I almost made it to the geographical center of the United States a few weeks ago, but something prevented me. A little background.
The U.S. Geological Survey has decided that the center of the U.S. is in Belle Fourche, South Dakota, in the northwest corner of that state. The locals have erected a plaque to celebrate the spot. On my recent trip to the Pacific Northwest, I happened to be going right through Belle Fourche, a town of 5000 with a culture shaped by nearby ranchers, farmers, and strip miners. They mine bentonite there, known as “the mud clay of a thousand uses.”
As I drove along Highway 85, a sign informed me that if I turned right, I would find another sign just up the road informing me that I was smack dab in the center of my country. But instead of taking the extra ten minutes to drive there, take a selfie, and get back on the road, I felt a sudden urge to just drive on. How could this place be the center of my country? The land was trashy, the bumper stickers and billboards were mean-spirited, and the location was not only isolated, but felt disconnected. Of course, I was being judgmental. But please don’t judge me too quickly. There might be legitimate reasons we feel offended from time to time.
I have been haunted ever since by my refusal to see this landmark. So, I did further research, and discovered that the plaque in Belle Fourche stated that the center of the U.S. was at Latitude 44 degrees and 58 minutes north, Longitude 103 degrees and 46 minutes west. But this sign was at a different latitude and longitude! It should have been located about 20 miles north of where it actually was.
South Dakota has only hosted the geographical center of the US for about sixty years. The middle of the country used to be in Kansas (before Alaska and Hawaii became states 49 and 50.) In the early 20th century a committee made a cardboard map of the 48 states and figured out where the whole thing would balance on a pencil. It turned out to be on a hog farm just outside Lebanon, Kansas. To keep tourists from disturbing the hogs, they placed a decoy plaque a half mile away. Again, fake tourism.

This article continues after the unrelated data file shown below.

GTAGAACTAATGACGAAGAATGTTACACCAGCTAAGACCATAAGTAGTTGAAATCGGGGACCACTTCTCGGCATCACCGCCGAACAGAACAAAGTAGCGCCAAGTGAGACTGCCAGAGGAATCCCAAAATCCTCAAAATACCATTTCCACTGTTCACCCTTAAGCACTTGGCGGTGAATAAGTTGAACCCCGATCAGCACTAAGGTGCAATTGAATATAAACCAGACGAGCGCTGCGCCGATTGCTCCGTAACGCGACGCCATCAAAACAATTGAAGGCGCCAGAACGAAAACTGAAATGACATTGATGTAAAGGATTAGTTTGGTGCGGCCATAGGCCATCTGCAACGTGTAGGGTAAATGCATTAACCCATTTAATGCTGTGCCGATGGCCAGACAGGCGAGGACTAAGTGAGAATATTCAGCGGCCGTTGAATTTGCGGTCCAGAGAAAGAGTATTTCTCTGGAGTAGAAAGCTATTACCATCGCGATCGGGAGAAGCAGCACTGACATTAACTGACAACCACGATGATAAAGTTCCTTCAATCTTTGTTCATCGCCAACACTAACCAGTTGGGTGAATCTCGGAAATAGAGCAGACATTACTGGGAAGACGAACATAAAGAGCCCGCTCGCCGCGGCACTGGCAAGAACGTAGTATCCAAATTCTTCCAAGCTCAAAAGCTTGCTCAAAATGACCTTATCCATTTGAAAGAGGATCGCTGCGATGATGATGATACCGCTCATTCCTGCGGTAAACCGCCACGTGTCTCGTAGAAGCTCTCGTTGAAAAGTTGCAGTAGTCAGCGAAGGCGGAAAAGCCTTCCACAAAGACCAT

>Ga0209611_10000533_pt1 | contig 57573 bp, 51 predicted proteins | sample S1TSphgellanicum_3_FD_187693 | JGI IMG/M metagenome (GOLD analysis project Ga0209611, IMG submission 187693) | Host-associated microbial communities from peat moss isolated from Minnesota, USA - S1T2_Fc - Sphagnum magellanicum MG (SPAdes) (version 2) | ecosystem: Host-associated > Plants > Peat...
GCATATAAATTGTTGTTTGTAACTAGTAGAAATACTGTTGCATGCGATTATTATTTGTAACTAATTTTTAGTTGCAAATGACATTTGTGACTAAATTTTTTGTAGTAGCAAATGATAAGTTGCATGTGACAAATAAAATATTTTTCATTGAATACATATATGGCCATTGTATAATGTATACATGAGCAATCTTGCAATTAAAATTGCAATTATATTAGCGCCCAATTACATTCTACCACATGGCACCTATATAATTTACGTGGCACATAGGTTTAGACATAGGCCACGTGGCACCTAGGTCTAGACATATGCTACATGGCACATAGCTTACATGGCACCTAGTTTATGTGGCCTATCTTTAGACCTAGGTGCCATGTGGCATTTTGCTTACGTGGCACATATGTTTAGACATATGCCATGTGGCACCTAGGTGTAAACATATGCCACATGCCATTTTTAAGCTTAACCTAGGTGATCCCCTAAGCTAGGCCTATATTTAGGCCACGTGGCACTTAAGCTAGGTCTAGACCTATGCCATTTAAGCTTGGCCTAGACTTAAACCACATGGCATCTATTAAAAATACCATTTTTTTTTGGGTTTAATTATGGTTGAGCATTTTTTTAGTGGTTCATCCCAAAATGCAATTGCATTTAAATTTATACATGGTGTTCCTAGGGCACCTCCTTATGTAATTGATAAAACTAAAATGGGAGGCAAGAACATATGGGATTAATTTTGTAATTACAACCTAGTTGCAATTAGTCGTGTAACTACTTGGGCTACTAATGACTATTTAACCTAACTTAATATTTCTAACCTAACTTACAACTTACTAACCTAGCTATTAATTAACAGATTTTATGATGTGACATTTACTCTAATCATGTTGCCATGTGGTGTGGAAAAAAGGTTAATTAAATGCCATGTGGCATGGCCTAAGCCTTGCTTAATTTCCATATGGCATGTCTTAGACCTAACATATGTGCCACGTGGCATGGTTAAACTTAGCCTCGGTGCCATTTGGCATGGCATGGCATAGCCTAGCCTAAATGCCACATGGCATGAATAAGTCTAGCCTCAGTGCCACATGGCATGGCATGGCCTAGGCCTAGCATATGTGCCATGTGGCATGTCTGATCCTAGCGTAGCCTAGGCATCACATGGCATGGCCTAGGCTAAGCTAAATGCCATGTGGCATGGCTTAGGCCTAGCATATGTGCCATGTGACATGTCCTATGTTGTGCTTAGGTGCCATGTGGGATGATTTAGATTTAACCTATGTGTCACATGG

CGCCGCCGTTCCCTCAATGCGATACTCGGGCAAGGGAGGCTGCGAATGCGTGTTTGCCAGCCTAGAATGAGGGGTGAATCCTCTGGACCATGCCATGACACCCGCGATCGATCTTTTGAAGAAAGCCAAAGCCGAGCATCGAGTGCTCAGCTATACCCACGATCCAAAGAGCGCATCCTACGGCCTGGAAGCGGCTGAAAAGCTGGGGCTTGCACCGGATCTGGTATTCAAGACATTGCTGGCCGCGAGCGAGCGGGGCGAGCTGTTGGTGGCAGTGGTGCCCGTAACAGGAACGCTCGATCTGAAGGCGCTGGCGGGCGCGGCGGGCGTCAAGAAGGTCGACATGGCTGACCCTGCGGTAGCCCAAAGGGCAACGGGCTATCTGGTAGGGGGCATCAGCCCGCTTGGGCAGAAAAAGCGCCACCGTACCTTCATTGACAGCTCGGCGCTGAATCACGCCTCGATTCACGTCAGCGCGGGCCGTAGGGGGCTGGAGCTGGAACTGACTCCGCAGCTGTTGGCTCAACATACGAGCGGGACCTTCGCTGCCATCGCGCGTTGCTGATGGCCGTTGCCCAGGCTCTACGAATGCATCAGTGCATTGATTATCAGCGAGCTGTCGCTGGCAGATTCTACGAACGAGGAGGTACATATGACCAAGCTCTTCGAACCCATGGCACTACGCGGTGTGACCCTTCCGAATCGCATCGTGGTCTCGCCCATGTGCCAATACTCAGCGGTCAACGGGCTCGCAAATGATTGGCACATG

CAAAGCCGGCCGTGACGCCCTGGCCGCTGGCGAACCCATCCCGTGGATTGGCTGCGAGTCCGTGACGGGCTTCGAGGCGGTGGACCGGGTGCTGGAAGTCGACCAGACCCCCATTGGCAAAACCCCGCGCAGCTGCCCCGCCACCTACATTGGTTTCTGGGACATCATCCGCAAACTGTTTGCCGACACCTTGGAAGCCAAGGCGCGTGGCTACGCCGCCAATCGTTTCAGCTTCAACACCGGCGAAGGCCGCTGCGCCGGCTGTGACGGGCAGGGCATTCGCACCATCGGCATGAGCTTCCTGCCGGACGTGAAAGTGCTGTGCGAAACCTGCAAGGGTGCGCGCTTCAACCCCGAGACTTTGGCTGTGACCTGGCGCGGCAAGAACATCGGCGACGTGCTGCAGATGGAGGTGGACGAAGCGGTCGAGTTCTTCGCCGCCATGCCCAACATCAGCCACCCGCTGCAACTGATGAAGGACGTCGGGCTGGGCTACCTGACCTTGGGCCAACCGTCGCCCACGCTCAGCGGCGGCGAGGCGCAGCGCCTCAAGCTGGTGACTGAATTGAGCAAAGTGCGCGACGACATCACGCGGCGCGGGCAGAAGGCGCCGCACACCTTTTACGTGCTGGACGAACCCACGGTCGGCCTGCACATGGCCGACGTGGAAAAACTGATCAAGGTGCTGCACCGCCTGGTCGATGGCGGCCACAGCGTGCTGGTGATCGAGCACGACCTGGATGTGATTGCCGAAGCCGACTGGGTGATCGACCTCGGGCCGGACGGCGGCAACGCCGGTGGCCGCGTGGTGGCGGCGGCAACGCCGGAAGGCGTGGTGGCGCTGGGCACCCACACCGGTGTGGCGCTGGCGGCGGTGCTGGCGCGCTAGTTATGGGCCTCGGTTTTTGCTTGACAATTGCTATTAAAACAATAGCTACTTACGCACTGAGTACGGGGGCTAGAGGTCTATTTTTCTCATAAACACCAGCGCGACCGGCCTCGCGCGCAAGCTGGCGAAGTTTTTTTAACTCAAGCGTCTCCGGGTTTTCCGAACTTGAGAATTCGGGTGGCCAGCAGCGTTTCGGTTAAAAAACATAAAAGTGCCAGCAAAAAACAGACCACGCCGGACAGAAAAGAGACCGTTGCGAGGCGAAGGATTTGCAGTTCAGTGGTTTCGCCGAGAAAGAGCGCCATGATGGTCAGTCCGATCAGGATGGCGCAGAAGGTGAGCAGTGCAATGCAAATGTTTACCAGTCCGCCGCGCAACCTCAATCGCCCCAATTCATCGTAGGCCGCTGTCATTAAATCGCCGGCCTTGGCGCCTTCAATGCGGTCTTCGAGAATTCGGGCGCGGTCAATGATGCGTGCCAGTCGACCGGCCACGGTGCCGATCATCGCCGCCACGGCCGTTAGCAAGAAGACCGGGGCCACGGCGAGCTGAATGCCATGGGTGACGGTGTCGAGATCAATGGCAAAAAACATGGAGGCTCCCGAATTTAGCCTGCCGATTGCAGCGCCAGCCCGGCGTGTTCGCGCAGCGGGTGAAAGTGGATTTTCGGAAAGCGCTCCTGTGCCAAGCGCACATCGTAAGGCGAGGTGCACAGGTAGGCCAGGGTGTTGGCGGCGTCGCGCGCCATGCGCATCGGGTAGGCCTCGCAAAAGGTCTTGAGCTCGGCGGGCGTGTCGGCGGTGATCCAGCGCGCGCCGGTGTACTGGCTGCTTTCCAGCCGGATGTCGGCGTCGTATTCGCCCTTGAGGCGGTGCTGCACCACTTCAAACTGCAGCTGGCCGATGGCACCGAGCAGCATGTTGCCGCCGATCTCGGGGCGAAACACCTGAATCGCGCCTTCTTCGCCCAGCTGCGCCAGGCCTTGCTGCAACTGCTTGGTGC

I guess I have aspirations for the “center of my country.” For starters, it would be nice if we could be truthful. Furthermore, it seems as though the center of the country should match the “heart” of the country. It should reflect the magnitude of our history, diversity, and ideals. When approaching such a place I should be able to sense something of our nation's power, joy, and ambition. The closer I get to the center of my country, the closer I should feel to home. But in Belle Fourche, I only felt a long way from home.
Perhaps I should have been looking for the population center of the country, rather than the geological center. In 1950, the population center of the country was right outside Olney, Illinois, where I served my first church. Then in 1960 it moved to Centralia, Illinois, where my very good friend Mark Myers is from. But with the popularity of air conditioning, and the emigration to California, the population center began to move south and further west. By 2010 it was just outside Plato, Missouri, population 109. The only famous person from there is one of the screenwriters for Desperate Housewives. I suspect I wouldn’t feel any more at home there than in Belle Fourche.
Christianity teaches what is called Centering Prayer. It is a ritual designed to help us connect with our creator. It delivers us from the humiliations life inflicts and ushers us into a peace that can only be found in being genuinely humble. We discover the value of our own selves and of others. While most Christians have never practiced this particular ritual, all people of a healthy religion have found ways to approach these same benefits. Even secular people fall apart if they do not find some way to make it back to the center.
I guess “finding the center” is no small matter for me, particularly now that my life is changing dramatically in retirement, now that my body is aging, now that my church and my country are at such loose ends, now that there is such disconnection in the pandemic…
All due respect to Belle Fourche, I was seeking a “center” more desperately than I realized, and when I was just about to come across the marker they had placed, I knew instinctively it wasn’t what I was seeking. I didn’t just not stop, I fled away: desperate but not despairing. Belle Fourche overpromised. The center I’m seeking is not in any one place, nor person, nor ideology. I keep running across bits and pieces of it: in different places, books, relationships, experiences… Like Centering Prayer, finding the gift may or may not deliver at any given moment. Finding the center is always an ambush, surprising us when we discover it. And so, like I said, I'm just desperate, but not at all depressed or despairing.